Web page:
After the February Revolution, Nicholas II and his family were placed under house arrest in the Alexander Palace. While several members of the imperial family managed to stay on good terms with the Provisional Government, and were eventually able to leave Russia, Nicholas II and his family, were sent into exile in the Siberian town of Tobolsk by Alexander Kerensky in August 1917. The October Revolution of 1917, saw the ousting of the Provisional government by the Bolsheviks, and in April 1918, the Romanovs were moved to the Russian town of Yekaterinburg, in the Urals, where they were placed in the Ipatiev House.
On the night of July 17, 1918, Bolshevik authorities acting on Yakov Sverdlov’s orders in Moscow and led locally by Filip Goloschekin and Yakov Yurovsky, shot Nicholas II, his immediate family, and four servants in the Ipatiev House’s cellar.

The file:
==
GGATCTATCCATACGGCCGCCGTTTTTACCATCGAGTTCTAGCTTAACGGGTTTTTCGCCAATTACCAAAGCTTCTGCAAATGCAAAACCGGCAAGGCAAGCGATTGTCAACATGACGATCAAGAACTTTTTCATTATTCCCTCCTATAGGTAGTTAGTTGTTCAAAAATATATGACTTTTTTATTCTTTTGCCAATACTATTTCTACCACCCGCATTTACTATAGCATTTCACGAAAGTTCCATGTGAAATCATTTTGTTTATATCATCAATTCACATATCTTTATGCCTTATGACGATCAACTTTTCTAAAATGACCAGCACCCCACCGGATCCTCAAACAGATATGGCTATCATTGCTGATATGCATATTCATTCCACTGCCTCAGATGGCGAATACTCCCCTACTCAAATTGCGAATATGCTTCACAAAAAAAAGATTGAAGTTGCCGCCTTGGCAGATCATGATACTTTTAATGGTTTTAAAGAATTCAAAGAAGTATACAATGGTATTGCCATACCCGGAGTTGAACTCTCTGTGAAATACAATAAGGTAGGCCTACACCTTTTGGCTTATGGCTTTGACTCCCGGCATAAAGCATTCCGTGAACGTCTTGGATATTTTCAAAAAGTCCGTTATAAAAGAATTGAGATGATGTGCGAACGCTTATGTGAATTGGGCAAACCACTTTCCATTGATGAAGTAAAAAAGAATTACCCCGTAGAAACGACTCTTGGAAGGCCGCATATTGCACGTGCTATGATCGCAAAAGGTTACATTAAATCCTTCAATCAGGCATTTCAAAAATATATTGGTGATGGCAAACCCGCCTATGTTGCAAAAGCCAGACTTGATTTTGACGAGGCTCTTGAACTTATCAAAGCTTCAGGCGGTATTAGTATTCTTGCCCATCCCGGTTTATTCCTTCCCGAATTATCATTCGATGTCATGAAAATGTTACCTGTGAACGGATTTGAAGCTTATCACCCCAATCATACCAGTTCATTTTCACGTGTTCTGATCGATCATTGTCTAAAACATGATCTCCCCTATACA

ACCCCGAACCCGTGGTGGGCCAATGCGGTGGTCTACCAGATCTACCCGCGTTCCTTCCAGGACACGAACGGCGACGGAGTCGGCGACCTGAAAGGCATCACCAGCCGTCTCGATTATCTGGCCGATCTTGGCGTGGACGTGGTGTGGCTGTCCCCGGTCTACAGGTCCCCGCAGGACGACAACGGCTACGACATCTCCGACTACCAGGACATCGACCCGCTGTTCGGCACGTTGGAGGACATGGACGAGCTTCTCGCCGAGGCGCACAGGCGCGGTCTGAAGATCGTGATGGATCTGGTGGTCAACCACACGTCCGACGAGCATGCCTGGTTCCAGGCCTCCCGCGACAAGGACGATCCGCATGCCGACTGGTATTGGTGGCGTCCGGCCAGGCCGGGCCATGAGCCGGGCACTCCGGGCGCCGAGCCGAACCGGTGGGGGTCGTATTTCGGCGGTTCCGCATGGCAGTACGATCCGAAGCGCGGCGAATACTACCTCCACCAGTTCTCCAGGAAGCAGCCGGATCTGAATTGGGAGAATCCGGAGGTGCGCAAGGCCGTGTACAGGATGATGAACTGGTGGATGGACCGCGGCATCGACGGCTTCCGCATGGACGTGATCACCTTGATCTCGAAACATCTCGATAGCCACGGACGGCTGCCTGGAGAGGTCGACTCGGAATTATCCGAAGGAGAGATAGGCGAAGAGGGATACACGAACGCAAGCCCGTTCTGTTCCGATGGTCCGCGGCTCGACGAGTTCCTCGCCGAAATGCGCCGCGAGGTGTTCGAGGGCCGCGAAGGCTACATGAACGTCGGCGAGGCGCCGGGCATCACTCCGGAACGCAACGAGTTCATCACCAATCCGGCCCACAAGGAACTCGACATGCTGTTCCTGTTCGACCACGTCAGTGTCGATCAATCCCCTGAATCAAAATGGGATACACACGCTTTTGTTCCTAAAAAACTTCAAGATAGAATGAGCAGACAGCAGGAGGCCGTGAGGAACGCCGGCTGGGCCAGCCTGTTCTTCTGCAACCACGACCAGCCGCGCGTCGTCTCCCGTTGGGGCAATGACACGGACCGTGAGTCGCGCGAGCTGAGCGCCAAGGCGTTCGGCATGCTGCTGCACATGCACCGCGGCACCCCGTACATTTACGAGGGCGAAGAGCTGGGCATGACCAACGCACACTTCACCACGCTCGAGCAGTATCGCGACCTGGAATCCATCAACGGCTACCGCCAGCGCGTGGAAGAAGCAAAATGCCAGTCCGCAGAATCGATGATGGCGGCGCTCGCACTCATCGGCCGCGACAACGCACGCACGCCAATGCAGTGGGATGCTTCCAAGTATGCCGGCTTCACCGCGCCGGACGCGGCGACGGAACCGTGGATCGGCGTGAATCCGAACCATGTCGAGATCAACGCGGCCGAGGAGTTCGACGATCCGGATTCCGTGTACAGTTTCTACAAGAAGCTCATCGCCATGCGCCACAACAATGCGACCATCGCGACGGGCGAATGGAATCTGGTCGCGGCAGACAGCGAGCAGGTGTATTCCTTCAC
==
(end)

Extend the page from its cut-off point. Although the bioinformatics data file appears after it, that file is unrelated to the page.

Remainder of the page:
The family was told that they were to be photographed to prove to the people that they were still alive. The family members were arranged appropriately and left alone for several minutes, the gunmen then walked in and started shooting. The girls did not die from the first shots, because bullets rebounded off diamonds that were sewn into their corsets. The gunmen tried to stab them with bayonets, which also failed because of the stones. The gunmen then allegedly shot each girl in the head at close range although no physical evidence of head wounds was found many decades later. The bodies of the Romanovs were then hidden and moved several times before being interred in an unmarked pit where they remained until the summer of 1991 when amateur enthusiasts disinterred them.
Anastacia – did she really survive?